Braising combines two cooking techniques. First the meat is sautéed in a little fat to develop its color and flavor, then it is slowly cooked in a small amount of liquid -- just enough to keep it succulent and to later serve as the base for a pan sauce -- in a covered pan, either on top of the stove or in the oven.
Stewing is almost the same as braising, except that the meat may not always be browned first and much more cooking liquid is used. Stew meat is usually cut into smaller pieces than meat for braising.
Although the cooking time is long compared to rapid methods like stir-fries or sautés, braising and stewing make few demands on the cook other than to check the heat occasionally to regulate the temperature or to see if the cooking liquid needs replenishing. In fact, both braises and stews are ideal company fare because they keep well and actually improve in flavor by sitting. To serve, simply reheat.
Another attraction is that braises may be almost complete meals. Most have vegetables cooked along with the meat. All that is needed are accompaniments like noodles, rice, or potatoes to soak up the sauce. A braise also can be a wonderful low-fat choice, as the chicken can be skinned without the risk of it drying out in cooking. To skin chicken prior to braising, see our technique on skinning and boning chicken.
When browning chicken (the first step in braising), don’t crowd the pieces or they won’t develop good color; see our technique on sautéing chicken for more information on proper sautéing technique. Use a heavy pan with a lid. You can brown the chicken in one pan and then simmer it in another, but you will lose all the delicious bits that stick to the bottom of the pan and add so much flavor to any sauce. For braises and stews that finish cooking in the oven, be sure that the pan is safe for both stovetop and oven use. A Dutch oven or other heavy pan with a tight-fitting lid holds in the juices best.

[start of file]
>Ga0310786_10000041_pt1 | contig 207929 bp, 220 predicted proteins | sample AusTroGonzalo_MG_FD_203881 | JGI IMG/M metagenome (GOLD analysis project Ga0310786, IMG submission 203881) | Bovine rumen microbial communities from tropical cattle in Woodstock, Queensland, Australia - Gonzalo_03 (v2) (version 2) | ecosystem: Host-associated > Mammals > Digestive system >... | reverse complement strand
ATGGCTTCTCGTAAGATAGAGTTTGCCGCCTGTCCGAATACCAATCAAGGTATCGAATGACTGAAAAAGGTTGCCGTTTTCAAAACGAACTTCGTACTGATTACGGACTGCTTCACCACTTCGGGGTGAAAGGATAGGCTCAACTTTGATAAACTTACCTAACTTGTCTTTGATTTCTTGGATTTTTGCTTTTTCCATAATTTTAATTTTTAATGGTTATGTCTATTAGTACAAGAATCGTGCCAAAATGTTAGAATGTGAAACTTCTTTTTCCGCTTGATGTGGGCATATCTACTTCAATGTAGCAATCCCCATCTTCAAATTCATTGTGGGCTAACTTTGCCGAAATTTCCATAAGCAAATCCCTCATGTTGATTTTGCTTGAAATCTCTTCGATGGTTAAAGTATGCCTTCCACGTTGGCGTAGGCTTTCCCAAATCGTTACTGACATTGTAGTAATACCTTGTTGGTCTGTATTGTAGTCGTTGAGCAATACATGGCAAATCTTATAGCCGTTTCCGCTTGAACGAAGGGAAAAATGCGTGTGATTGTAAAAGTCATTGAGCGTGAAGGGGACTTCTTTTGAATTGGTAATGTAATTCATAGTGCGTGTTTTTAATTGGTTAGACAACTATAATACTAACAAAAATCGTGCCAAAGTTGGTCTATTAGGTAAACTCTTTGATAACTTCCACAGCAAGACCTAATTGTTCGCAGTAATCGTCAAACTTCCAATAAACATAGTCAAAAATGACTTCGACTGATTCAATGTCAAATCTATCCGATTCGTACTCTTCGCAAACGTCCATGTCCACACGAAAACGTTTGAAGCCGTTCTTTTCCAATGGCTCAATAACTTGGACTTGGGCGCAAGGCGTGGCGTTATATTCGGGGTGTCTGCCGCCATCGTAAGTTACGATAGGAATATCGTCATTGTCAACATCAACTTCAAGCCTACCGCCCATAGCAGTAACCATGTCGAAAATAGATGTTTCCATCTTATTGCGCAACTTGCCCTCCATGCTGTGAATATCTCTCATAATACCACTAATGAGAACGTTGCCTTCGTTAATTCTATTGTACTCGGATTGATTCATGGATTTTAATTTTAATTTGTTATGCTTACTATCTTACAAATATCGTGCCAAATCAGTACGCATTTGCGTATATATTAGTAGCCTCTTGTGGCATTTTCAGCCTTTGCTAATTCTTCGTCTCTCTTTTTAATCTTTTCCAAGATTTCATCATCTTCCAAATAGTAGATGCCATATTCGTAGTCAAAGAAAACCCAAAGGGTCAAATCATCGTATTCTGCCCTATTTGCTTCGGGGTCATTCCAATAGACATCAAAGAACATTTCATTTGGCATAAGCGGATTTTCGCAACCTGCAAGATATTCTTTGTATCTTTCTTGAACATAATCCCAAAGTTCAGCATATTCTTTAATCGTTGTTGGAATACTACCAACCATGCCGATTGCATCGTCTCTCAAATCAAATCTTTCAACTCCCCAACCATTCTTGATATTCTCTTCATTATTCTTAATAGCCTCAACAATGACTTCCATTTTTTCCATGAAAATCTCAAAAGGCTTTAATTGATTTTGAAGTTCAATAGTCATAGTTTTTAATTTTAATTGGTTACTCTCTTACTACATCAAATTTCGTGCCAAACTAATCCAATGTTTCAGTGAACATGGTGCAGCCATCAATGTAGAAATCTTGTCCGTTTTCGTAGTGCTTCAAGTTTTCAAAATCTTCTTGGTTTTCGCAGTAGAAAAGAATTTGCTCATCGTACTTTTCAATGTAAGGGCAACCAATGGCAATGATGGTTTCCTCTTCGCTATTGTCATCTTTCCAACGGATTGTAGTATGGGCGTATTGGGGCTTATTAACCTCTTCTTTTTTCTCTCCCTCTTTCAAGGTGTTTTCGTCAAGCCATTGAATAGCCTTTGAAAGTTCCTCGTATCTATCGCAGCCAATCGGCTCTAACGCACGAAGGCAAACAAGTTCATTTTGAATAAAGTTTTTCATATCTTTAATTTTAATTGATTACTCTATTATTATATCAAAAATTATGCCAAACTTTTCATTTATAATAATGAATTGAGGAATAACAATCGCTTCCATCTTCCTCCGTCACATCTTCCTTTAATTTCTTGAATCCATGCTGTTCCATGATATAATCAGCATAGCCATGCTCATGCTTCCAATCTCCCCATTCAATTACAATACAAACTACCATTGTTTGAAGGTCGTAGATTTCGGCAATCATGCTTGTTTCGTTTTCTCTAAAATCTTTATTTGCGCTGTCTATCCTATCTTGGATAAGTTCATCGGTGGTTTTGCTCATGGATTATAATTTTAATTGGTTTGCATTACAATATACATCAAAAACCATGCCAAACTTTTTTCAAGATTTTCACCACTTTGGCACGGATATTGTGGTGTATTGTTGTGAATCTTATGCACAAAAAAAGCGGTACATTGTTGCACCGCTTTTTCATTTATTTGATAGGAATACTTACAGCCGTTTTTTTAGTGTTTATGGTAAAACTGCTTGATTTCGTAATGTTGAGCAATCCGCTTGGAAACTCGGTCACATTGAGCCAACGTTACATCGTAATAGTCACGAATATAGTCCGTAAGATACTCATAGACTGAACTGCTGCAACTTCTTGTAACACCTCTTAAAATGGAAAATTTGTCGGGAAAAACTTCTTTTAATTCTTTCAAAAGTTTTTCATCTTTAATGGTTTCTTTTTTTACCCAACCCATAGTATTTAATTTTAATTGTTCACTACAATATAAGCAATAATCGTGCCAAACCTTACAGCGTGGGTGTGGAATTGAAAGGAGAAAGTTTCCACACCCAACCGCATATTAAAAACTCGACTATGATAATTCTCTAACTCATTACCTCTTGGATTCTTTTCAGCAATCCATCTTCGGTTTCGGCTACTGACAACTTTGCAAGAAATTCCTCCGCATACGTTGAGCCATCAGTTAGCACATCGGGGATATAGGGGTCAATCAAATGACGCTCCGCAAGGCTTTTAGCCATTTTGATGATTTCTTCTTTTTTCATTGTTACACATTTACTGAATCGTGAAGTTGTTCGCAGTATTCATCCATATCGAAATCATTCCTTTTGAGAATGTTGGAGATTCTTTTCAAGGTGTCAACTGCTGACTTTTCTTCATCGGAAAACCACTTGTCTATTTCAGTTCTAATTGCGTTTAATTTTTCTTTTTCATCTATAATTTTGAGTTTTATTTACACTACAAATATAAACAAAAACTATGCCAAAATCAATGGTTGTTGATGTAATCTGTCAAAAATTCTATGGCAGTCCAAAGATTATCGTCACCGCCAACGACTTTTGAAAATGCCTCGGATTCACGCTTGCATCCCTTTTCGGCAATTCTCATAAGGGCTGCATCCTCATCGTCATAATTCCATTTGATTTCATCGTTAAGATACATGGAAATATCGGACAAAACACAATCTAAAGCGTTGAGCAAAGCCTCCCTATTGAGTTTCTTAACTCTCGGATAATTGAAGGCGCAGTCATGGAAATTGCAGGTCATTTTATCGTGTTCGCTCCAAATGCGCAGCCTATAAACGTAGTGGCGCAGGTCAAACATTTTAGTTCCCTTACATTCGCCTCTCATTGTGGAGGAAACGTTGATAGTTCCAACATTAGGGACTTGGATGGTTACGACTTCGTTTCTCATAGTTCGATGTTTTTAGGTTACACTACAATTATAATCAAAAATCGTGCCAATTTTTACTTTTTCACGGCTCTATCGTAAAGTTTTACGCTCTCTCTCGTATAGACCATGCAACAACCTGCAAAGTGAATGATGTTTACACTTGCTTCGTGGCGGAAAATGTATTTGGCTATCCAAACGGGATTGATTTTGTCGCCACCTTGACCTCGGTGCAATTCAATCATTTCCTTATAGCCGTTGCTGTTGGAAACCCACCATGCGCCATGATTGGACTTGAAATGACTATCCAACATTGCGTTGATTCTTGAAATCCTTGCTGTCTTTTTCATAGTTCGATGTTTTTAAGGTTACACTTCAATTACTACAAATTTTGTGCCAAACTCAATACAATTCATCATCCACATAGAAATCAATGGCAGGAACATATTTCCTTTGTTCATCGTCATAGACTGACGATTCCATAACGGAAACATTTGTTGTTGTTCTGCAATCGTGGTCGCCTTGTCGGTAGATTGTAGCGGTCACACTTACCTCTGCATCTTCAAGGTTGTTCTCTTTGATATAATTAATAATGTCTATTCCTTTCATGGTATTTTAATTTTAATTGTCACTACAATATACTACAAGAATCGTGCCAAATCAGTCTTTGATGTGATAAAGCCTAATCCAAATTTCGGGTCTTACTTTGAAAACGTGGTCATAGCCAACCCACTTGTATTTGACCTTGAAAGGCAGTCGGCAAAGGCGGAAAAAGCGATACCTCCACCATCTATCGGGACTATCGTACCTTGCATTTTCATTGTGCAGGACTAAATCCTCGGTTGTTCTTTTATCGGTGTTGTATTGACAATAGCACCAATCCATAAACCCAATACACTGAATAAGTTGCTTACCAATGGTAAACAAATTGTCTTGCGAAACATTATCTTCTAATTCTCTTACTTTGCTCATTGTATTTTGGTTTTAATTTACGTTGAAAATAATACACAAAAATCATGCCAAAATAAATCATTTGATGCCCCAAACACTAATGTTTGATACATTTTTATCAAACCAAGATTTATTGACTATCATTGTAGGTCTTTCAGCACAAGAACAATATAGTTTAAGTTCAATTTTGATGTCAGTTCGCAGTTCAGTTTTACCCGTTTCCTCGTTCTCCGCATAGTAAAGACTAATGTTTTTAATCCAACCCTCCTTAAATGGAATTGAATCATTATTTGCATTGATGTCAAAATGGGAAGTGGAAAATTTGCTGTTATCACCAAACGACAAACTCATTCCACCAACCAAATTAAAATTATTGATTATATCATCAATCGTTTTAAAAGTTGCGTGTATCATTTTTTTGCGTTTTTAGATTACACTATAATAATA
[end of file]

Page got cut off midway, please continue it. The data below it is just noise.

Add oil to the pan and brown the chicken breast halves or other chicken pieces over medium heat. Using tongs, turn the pieces and brown them on the other side. Remove from the pan.
Adding Liquid to the Pan
After any other ingredients have been briefly sautéed, return the chicken to the pan and pour in the cooking liquid so that it is evenly distributed around the food.
Simmering the Ingredients
Bring the liquid to a boil, then reduce heat. Cover and simmer until the chicken is tender and cooked through. Sometimes the final simmering is done in the oven. If so, use a pan with heatproof handles and lid. Or, wrap the lid and handles with heavy-duty foil